Core Principles of Meditation for Therapy: Improving the Outcomes for Psychotherapeutic Treatments
Core Principles of Meditation for Therapy: Improving the Outcome of Psychotherapeutic Treatment provides the multi-modal strategies and tools therapists need to guide their clients' adaptations of meditation into their lives. Complete with text, audio, and video content, this package introduces a variety of meditation routines and explains how, when, and why each technique should be used to reach specific goals. The availability of audio and video, as well as print, allows the therapist to customize each presentation to the client and the presenting problem.
Meditation simultaneously engenders both relaxation and alertness, and regular practice can change brain function to permanently improve internal sensing. The three major meditation methods—focus (Yoga meditations and postures), open-focus (Mindfulness), and no-focus (clearing the mind Zen and Taoist flow)—are best suited to different kinds of problems. Core Principles of Meditation for Therapy explains them all, and details the most practical applications of each. This guide matches the meditation type to a therapeutic goal.
Consistent with the positive psychology movement, meditative practice puts people on a positive path and offers distinctive techniques to actualize change. This package's multi-sensory approach makes it adaptable to the needs of therapists and clients, supports their initiation, practice, and mastery of meditation for improved mental health. For clinicians seeking to integrate meditation and therapy, Core Principles of Meditation for Therapy is a complete guide to both theory and practice.
Part I: Theoretical Foundations 1
1 Return to Emptiness 3
Core Principle 1: Learn from What Is and What Is Not.
2 The Changing Self 15
Core Principle 2: Attune to the Natural Flow of Change.
Part II: Neuroscience 27
3 The Inner Thread: Effects of All Forms of Meditation 29
Core Principle 3: Meditation Has a Dual Effect: Calm Alertness
4 Variations: Different Forms of Meditation 39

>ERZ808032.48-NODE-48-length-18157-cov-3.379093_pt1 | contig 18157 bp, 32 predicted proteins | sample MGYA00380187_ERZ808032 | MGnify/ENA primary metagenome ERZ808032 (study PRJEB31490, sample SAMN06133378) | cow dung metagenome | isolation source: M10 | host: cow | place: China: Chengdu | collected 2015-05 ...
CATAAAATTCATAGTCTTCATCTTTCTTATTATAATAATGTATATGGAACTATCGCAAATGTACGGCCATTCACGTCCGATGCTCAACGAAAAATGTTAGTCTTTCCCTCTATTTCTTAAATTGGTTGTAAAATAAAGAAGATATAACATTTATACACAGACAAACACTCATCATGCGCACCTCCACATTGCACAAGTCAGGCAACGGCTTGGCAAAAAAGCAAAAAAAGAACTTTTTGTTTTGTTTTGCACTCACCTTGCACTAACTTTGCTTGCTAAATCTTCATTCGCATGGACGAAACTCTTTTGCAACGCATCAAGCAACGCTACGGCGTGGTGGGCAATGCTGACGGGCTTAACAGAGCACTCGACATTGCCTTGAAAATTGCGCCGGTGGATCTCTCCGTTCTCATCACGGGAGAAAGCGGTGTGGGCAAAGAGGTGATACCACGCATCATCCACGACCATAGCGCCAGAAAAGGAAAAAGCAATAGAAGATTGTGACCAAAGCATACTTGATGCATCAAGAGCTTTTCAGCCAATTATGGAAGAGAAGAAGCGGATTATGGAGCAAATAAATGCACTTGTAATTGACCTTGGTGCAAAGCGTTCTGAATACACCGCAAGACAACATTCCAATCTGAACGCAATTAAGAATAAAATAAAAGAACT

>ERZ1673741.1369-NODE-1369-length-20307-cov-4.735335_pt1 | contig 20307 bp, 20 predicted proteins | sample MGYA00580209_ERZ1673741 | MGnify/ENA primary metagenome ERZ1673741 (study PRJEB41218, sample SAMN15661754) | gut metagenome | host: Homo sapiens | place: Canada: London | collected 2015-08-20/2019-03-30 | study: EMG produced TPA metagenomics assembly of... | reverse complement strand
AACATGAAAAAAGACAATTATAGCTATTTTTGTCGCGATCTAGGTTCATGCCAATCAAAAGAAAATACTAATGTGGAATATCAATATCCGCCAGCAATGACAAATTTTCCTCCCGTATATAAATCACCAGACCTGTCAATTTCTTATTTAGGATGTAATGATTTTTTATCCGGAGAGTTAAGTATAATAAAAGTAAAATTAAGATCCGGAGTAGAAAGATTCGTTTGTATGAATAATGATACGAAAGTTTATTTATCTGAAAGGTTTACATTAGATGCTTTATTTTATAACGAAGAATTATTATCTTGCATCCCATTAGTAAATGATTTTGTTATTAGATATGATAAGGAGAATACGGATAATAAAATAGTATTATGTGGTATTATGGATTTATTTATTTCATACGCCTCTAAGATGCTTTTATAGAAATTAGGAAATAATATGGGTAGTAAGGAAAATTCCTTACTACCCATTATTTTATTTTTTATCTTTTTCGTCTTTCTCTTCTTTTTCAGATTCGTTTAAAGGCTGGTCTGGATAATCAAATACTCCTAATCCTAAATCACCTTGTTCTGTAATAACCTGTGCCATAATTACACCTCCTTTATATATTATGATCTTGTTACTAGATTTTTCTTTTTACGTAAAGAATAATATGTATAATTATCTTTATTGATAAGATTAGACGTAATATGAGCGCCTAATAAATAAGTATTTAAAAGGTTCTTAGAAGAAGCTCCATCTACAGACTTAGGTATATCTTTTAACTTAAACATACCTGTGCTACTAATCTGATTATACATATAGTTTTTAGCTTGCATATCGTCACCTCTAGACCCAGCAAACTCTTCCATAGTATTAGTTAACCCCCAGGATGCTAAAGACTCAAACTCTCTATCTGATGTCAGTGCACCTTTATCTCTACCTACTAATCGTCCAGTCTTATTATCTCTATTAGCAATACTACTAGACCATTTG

Core Principle 4: There Are Different Forms of Meditation. Pick the Suitable One for Your Client.
Part III: Tools of Meditation 49
5 Attention 51
Core Principle 5: Train Attention to Enhance Meditation and Improve Therapy Outcomes.
6 Sensory Awareness 63
Core Principle 6: Attune Your Senses to Enhance Self-Awareness.
7 Body Movement and the Mind–Body Link 77
Core Principle 7: The Mind and Body Are Linked. Meditative Movement of the Body Can Elicit a Meditative State of Mind.
Part IV: Meditation Instructions 109
8 Focus Meditations 111
Core Principle 8: Narrow Your Focus to Cultivate Stability, Regulation, Tranquility, and Self-Control.
9 Open-Focus Meditation: Mindfulness 119
Core Principle 9: Be Mindful in the Present Moment to Attune to Thoughts, Feelings, and Behaviors.
10 No-Focus Meditation: Emptiness and Letting Be 133
Core Principle 10: Clear Your Mind. Invite the Natural Free Flow of Potential to Emerge.
Part V: Applications 143
11 Cultivating Happiness through Compassion and Gratitude 145
Core Principle 11: Nurture Happiness by Practicing Compassion and Gratitude.
12 Integrating Meditation into Therapy 159
Core Principle 12: Integrate Meditation into Most Forms of Therapy as an Adjunct or Stand-alone Method.
13 Meditations for Stress 167
Core Principle 13: Meditation Alters the Physical, Emotional, and Cognitive Components of Stress. Practice It to Calm, Manage, and Relieve Stress.
14 Meditative Regulation of Emotions 173
Core Principle 14: The Paradox of Meditative Regulation Is That You Gain Control by Letting Go.
15 Meditations for Depression 181
Core Principle 15: Meditation Can Help to Activate a Depressed Nervous System, Transforming Negative Rumination into Broader Awareness and Deeper Compassion.
16 Meditations for Bipolar Disorder 191
Core Principle 16: Use Meditation along with Medication to Rebalance the Nervous System, Strengthen Emotional Regulation, and Improve Relationships in Clients with Bipolar Disorder.
17 Meditations for Anxiety 201
Core Principle 17: Counter the Negative Anticipation toward the Future Found in Anxiety Disorders. Center the Client in the Present Moment.
18 Meditations for Trauma 211
Core Principle 18: Train the Mind and Brain after Trauma to Elicit Calm, Build Resilience, and Rediscover Well-being.
19 Meditations for Substance Abuse 221
Core Principle 19: Rewire the Reward Pathway of the Brain to Go beyond Pleasure and Pain and Find Meaning in Life without Drugs.
20 Conclusions 229
Core Principle 20: Sculpt Your Own Life through Regular Meditation as You Discover that Enlightened Well-being Is Here and Now.
About the Authors 241
Author Index 243
Subject Index 247
- Audio and video content is carefully synchronized with the text to enrich and deepen understanding and allow for seamless integration of meditation into practice.
- Provides clinicians with neuroscientific and clinical evidence supporting the use of meditation to improve client's mental health.
- Therapists learn what to do, but also understand how, when, and why to use a particular technique
- Consistent with the positive psychology movement, meditative practice puts people on a positive path and offers distinctive techniques to actualize change